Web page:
February, 2013

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February, 2013

Four Hot Healthcare Trends for 2013

This year’s four hottest healthcare trends focus on the rise in healthcare engagement — whether on a smart phone, in an online chat room, on Facebook or in an exercise class. As a strategic healthcare marketer private practice should embrace these trends to help build more meaningful relationships with their healthcare audiences.

In addition to major changes in the organization and reorganization of medical groups due to impending healthcare reforms, you need to know how recent shifts in demographic and psychographic tendencies and technology impact your patient base and their behaviors. To help you better understand what you’re up against, here are the four hottest trends in healthcare for 2013:

1. The Rise of Mobile Websites

Mobile websites are growing increasingly important, as are special offers that encourage immediate action from prospective patients. According to Nielsen, smartphone owners outnumbered non-smartphone owners for the first time in 2012.

According to Morgan Stanley, over 90 percent of smartphone users keep their phones close at hand 24 hours a day, seven days a week. And Harris Interactive reports that most people check their smartphones for calls, texts and emails at least once every hour. Health information is now the fastest-growing search category on mobile devices. According to Mobile Marketer, 70% of all mobile searches result in action within one hour. And Google reports that 61% of all local searches on a mobile phone result in a phone call.

The most effective mobile websites are specifically designed to be user-friendly and easily viewed on relatively small smartphone screens. That means less pinching, expanding and scrolling for the user. (Note: Practice Builders began providing mobile web versions of client websites in 2012.)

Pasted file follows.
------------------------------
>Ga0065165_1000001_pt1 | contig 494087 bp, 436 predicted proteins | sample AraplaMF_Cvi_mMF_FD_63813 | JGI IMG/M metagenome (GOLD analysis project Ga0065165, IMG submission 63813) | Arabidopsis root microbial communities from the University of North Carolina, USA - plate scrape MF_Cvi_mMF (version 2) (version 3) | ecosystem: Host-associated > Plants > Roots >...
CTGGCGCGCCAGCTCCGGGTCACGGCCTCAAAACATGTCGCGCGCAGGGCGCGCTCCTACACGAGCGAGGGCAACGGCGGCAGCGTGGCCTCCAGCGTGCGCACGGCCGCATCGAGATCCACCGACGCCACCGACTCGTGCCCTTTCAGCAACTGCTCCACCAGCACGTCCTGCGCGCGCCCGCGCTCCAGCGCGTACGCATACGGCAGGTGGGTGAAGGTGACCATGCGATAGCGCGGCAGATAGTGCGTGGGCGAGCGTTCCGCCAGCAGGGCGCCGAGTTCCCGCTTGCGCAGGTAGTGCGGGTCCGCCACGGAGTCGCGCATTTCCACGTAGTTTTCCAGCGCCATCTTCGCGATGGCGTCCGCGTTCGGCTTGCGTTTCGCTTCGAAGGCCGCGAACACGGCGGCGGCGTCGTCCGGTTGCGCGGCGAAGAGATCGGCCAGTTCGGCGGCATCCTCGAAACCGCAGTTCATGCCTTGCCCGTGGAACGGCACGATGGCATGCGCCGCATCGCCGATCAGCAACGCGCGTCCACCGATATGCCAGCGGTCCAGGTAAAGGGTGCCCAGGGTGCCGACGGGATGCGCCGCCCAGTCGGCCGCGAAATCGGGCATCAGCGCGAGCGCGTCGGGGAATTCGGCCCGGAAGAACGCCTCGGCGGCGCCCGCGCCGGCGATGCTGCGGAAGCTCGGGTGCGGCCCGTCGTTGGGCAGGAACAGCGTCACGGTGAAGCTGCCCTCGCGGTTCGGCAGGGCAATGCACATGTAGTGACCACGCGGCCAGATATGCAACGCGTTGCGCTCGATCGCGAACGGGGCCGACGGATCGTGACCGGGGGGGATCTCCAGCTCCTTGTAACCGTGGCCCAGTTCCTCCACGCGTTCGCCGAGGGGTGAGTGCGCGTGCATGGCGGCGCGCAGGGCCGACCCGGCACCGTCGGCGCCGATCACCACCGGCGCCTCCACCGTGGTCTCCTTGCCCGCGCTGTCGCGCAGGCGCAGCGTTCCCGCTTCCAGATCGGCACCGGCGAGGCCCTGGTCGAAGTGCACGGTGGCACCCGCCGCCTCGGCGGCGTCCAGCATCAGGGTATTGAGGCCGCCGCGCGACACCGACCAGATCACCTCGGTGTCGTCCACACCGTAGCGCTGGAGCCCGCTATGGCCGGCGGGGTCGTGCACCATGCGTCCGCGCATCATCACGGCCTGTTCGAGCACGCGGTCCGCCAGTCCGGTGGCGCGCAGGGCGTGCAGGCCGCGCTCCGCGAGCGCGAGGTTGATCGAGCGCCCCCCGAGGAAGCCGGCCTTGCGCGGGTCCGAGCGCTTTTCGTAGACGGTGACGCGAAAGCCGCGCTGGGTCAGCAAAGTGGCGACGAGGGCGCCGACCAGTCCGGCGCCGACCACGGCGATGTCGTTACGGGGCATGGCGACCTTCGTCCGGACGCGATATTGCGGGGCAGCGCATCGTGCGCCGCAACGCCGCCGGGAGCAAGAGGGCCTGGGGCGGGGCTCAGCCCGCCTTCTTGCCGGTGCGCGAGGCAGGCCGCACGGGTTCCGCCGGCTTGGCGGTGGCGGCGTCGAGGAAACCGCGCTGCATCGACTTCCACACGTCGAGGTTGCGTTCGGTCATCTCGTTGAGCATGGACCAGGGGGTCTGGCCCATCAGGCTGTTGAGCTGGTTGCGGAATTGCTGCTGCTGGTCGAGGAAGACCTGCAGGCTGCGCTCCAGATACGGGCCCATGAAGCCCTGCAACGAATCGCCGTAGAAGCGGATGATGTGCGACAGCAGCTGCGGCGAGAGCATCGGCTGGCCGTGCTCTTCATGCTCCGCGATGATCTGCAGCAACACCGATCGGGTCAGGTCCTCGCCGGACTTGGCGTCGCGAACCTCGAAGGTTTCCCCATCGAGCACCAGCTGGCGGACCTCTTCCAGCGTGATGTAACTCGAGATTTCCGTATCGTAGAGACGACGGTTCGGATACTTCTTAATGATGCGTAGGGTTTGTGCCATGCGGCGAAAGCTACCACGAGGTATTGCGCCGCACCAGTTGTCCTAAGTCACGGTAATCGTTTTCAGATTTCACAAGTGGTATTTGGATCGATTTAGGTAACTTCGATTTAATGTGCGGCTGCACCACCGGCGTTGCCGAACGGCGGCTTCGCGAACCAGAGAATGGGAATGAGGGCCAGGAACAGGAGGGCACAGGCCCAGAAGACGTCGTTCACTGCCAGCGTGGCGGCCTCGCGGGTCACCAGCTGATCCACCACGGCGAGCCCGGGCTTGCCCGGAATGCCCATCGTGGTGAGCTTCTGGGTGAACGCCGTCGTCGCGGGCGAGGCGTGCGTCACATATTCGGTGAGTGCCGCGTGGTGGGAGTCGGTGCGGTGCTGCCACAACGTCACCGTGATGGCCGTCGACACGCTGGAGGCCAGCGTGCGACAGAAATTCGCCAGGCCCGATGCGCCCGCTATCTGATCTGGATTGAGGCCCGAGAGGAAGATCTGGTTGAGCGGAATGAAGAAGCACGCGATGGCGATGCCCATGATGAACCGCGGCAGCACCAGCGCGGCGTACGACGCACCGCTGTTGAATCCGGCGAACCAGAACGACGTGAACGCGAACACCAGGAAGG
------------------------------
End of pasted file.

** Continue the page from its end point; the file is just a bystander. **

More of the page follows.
2. The Importance of Trust in Branding

Branding remains important to anyone looking to attract customers in any business. Even more important now, particularly in healthcare practice, is embedding the concept of trust into your internal and external branding. Trust is the new competitive advantage, as consumers reeling from a difficult economy have become more skeptical of brands and brand claims in general. If they trust you, they will tell others.

Trust impacts every aspect of the patient experience. Trust has become a precious commodity – the new “gold standard” in communications.

Recent surveys reveal that consumer trust in brands had dropped 50 percent over the past decade. Because trust is in such limited supply these days, it has stimulated strong consumer demand. To build a higher degree of trust with your healthcare practice brand, you should first examine your tone. Do your marketing and communications messages talk up or down to patients? Do you use words and phrases that a lay audience with an average 5th grade reading level can understand?

And what about your actions? Do you keep patients waiting for hours? Do you give terse, incomplete answers to their questions? Does your staff ignore them or act annoyed when they ask questions?